Taggert J. Brooks

Kaiser- If there was only a demand side, you would be correct. But there IS a causal reason why increased education increases employment. It provides people the skills to give themselves a job! http://www.jstor.org/stable/2109594 For example. They have better access to capital. They are more entrepreneurial Banks are more willing to lend to them...because hey they have a college degree, and they could always get another job to pay the bank back. I'm not saying that would solve our problem, clearly demand still matters, I'm just saying it isn't the only thing that matters. Think of a simple labor market supply and demand curve. If the supply curve doesn't shift...as in they move from one bucket to another you are right. Eq. quantity of labor is the same, even though the composition of the supply curve is different. However, increasing college grads is clearly a rightward shift in the supply curve! (unless you believe college is only a screen mechanism, and involves no human capital increase).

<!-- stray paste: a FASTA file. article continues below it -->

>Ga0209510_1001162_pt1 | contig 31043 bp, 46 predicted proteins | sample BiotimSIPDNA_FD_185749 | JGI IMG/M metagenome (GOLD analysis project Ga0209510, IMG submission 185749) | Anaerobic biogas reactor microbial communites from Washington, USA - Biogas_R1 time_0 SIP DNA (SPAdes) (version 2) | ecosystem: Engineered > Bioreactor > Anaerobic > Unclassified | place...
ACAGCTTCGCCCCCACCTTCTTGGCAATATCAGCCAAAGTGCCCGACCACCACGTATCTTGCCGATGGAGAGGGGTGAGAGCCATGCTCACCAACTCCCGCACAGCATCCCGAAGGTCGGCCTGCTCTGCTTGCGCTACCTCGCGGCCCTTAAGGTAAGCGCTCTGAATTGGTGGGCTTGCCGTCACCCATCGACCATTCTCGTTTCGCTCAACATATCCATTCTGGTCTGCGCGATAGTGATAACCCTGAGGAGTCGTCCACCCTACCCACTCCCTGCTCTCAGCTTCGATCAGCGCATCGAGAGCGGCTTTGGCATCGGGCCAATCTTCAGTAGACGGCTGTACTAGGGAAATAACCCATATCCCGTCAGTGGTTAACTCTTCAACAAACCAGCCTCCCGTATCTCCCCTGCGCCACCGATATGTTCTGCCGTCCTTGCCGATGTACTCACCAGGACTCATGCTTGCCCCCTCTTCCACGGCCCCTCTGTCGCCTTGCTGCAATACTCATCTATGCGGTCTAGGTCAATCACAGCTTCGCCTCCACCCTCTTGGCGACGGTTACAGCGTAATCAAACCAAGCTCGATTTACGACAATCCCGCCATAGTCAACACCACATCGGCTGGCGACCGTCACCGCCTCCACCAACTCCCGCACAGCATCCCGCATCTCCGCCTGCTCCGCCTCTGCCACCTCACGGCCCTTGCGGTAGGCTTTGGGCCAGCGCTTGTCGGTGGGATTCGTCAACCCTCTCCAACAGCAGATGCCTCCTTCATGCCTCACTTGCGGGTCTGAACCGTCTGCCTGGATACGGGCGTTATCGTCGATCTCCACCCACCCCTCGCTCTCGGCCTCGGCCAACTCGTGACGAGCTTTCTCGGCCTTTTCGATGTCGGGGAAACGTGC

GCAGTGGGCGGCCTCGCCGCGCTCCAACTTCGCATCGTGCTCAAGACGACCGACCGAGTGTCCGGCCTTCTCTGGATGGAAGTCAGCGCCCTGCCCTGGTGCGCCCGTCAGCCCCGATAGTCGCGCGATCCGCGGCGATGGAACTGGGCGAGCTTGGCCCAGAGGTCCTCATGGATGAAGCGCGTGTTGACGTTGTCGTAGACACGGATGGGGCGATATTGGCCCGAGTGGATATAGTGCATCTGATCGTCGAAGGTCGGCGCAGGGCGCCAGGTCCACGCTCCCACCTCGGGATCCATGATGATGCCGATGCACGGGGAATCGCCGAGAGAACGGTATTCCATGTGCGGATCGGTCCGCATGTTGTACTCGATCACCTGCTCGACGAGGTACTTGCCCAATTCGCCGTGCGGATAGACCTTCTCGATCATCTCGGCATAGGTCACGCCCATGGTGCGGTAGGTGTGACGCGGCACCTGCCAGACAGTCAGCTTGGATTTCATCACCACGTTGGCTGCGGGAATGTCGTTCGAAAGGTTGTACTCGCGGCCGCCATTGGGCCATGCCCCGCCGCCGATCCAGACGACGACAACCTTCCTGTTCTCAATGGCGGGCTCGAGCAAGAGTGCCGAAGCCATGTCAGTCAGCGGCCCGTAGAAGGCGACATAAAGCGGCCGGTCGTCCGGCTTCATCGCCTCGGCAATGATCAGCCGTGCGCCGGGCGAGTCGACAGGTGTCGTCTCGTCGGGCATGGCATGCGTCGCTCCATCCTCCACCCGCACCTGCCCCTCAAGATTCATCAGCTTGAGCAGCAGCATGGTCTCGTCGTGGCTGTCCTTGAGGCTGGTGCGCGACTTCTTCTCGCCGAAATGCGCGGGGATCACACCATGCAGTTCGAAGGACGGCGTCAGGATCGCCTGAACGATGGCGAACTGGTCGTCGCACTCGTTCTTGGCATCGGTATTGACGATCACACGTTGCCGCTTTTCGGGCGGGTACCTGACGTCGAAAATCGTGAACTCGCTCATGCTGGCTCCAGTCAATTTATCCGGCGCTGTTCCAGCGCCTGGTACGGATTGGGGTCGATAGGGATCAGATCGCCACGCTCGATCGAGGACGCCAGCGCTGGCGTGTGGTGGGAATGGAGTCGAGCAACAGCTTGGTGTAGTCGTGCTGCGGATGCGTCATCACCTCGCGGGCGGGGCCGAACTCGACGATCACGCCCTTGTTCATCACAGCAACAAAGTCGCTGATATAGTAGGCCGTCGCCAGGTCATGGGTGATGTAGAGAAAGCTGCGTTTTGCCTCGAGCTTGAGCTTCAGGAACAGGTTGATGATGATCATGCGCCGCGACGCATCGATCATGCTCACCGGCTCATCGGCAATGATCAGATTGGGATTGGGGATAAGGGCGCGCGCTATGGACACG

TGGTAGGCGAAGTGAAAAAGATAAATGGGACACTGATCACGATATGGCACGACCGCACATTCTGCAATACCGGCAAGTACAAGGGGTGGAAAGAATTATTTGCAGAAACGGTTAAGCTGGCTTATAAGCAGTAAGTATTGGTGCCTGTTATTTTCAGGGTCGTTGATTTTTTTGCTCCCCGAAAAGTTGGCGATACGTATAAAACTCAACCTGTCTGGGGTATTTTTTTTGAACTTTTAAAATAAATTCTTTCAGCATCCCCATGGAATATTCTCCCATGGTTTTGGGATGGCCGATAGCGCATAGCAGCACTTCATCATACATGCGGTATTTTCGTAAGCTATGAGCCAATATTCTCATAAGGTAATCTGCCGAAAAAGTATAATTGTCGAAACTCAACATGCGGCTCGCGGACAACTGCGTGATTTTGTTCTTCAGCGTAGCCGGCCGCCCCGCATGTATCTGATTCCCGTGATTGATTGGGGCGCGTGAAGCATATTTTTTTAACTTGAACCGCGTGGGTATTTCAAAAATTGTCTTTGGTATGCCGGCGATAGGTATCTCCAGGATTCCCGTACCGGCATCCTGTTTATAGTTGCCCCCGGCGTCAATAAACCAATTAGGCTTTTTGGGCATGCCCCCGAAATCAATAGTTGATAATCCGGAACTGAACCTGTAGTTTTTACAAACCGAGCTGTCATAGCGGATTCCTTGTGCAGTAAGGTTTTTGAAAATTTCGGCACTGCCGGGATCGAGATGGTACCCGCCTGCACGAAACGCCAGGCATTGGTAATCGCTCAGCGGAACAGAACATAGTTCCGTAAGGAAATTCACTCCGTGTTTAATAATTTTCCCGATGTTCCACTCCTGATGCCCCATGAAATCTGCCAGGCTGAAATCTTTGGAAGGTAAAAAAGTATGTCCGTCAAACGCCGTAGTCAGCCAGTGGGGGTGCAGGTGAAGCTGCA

TESOL certification

More college grads per se does not create jobs, but obtaining training in skills demanded by employers will improve the odds of landing a good job. College grads are more likely to have the skills needed for outstanding jobs than non college grads. Liberal arts degrees can be promoted into teaching skills by getting a TESOL certificate.

TESOL certification is a way to teach overseas, travel the world, and get a job in a tough economy. College graduates with 4 year degrees and a TESOL certificate are in great demand. As in all professions, the more experience and better the academic qualifications, the better the job which can be obtained. However, there are many jobs available which do not require a teaching certificate and teaching experience. There are even some jobs which do not require a university degree. Most all jobs which pay a decent wage require TESOL certification a 4 year bachelors degree. College graduates between the ages of 20 and 30 are most in demand.

excel development

Structural unemployment results when there is a mis-match between the skills people have and the skills people want. Federally funded job-training programs.... Because this will allow people to learn the skills that employers demand. Shelly is looking for work but never finished high school so her skills are limited. Here is a case where Shelly wants a job, but lacks the skills employers demand.